After its splashy launch press conference yesterday, the primary argument for Tidal—the two-tiered music service recently purchased by Jay Z that costs either $9.99 or $19.99 per month—is that artists deserve more money for their work. It's not necessarily a wrongheaded argument, but the manner in which Jay Z and his contemporaries have pressed the point is embarrassingly out-of-touch.
There are real, systemic problems with current streaming services like Spotify, which stream music for free to listeners and distribute to artists a paltry fee drawn from advertising. That's why Taylor Swift withdrew her hugely profitable catalog from the service last year. The argument Swift has been making is that music has inherent value; from her statements regarding Spotify to her op-ed in the Wall Street Journal, it's a point she's consistently made well. The argument Jay Z and his fellow stars at the Tidal launch (including Nicki Minaj, Madonna, and Beyoncé) are making is that they deserve to set the price point for their music. The supporting evidence for this claim? They want to set the price point for their music.
The rhetoric around Tidal was pretty funny, when it wasn't embarrassing. A promotional video showed various celebrities gathering to discuss their master plan as Beyoncé, who would seem to know better, said "Every great movement started with a group of people being able to get together and really just make a stand." From Seneca Falls, to Selma, to Stonewall, to Los Angeles, where a bunch of celebrities demanded that their fans give them more money—this country has such a rich history of protest movements.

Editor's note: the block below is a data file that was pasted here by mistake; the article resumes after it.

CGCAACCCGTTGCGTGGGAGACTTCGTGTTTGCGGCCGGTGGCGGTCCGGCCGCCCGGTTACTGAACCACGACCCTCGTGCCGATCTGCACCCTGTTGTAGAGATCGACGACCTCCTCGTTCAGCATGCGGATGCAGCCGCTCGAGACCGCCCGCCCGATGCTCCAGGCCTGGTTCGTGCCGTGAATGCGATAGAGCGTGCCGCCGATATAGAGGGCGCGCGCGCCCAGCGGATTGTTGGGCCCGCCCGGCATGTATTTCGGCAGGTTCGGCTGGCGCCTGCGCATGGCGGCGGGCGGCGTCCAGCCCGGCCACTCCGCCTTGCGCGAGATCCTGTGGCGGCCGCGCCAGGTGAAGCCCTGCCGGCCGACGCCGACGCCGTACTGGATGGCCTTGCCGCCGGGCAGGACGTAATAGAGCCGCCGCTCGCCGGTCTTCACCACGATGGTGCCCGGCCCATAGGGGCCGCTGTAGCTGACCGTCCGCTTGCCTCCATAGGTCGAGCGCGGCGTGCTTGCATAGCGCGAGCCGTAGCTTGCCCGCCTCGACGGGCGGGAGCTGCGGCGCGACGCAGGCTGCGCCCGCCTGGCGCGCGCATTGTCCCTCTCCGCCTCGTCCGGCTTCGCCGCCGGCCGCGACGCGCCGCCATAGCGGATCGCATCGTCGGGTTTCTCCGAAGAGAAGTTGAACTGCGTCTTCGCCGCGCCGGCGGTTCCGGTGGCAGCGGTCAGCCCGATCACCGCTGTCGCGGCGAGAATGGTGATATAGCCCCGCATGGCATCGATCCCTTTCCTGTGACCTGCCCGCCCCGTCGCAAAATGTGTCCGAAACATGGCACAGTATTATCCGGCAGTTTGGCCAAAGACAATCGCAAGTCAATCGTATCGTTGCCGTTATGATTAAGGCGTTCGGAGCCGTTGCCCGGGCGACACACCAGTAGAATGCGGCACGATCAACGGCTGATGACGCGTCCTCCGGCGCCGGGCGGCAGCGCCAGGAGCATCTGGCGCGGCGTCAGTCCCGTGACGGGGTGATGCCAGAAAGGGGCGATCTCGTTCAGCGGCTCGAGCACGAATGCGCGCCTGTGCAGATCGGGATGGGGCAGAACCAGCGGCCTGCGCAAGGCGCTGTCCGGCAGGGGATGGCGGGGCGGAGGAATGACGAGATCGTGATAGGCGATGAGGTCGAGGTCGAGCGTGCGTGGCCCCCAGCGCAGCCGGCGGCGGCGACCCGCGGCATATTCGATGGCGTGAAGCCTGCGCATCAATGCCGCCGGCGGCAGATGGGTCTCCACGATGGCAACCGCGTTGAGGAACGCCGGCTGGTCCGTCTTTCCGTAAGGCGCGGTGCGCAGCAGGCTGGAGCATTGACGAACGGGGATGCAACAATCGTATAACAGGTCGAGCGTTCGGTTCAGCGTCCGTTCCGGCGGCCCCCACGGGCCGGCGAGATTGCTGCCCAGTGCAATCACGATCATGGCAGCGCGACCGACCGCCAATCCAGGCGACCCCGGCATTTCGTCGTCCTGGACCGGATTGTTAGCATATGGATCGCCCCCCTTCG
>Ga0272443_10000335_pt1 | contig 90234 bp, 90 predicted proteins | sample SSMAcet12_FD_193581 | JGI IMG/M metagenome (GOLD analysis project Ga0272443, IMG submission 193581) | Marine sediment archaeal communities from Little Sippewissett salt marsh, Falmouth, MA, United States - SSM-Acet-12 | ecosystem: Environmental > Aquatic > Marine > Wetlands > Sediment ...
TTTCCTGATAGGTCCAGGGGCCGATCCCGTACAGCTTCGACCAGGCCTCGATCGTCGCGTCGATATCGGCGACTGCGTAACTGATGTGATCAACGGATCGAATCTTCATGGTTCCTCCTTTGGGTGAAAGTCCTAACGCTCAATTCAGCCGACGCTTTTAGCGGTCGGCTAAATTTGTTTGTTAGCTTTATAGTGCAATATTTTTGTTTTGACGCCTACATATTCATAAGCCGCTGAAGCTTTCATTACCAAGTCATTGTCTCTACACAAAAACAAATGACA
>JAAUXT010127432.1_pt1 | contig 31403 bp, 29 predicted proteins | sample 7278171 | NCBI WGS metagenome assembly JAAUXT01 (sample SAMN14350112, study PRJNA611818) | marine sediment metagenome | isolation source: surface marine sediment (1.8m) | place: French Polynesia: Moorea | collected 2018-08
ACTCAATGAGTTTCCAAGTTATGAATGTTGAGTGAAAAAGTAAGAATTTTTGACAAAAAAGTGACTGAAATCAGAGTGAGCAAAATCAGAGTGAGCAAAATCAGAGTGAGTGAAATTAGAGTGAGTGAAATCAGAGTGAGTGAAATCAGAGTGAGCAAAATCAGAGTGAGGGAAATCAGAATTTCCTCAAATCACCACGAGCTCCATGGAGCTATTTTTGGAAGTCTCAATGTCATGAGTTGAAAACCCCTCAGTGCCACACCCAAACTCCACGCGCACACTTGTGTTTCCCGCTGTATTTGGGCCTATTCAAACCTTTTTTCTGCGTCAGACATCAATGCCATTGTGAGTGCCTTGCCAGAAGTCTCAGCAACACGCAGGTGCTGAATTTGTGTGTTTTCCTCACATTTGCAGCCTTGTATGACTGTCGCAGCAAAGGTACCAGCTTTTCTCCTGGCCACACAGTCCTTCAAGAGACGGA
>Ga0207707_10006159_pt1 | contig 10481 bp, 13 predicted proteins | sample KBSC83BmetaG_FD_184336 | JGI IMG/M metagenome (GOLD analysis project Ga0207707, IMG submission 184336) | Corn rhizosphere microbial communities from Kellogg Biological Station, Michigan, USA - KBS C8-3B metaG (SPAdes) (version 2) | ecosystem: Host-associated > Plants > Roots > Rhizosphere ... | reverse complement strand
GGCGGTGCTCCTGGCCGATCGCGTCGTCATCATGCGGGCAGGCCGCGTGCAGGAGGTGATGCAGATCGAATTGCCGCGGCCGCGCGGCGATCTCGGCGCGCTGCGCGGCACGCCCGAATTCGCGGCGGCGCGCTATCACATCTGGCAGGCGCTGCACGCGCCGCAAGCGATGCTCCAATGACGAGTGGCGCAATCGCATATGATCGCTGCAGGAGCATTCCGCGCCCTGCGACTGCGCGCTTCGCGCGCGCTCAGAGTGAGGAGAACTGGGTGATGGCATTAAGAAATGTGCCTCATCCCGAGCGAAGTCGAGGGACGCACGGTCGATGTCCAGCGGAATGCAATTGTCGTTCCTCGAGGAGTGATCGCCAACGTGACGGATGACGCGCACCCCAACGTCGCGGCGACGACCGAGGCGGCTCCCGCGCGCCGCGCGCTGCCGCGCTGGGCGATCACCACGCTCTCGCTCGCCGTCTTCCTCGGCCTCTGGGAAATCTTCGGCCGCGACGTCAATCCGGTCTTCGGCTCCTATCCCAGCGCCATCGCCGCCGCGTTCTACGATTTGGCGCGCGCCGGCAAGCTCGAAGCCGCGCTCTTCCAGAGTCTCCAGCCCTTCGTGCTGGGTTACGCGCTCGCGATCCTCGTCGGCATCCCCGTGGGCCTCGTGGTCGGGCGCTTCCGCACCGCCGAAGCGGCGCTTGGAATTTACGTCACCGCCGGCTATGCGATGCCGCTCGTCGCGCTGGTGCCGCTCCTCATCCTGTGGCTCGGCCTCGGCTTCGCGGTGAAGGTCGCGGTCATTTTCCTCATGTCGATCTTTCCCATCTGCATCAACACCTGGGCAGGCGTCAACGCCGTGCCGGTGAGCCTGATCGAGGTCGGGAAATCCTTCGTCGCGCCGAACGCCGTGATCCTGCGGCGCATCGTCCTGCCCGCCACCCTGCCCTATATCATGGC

Jokes aside, the celebrities at the Tidal launch press conference did a remarkably poor job of elucidating why the consumer accustomed to getting music for free should begin paying for it. In the age of Spotify, it is entirely legal to listen to music constantly and never spend money on it. Countering that fact with the moral claim that celebrities would prefer if you didn't stream music for free only makes sense if you believe celebrities should get everything they want, one hundred percent of the time.
As for the rhetoric in the press conference that music is special and has a unique place in our culture: Music fans agree! That's why they listen to music often, on services that provide that music for free. But rather than building a better system, Jay Z and friends have, so far, put their energy behind a product that's more or less the same as Spotify, but more expensive. A product this pointless could, maybe, be sold as a charity case by artists who depend on every penny of fan support. But Jay Z, a rapper who wastes no opportunity to brag, on his records, about his business acumen, is not that figure. Based on the optics of the Tidal launch, his business acumen may have failed him this time.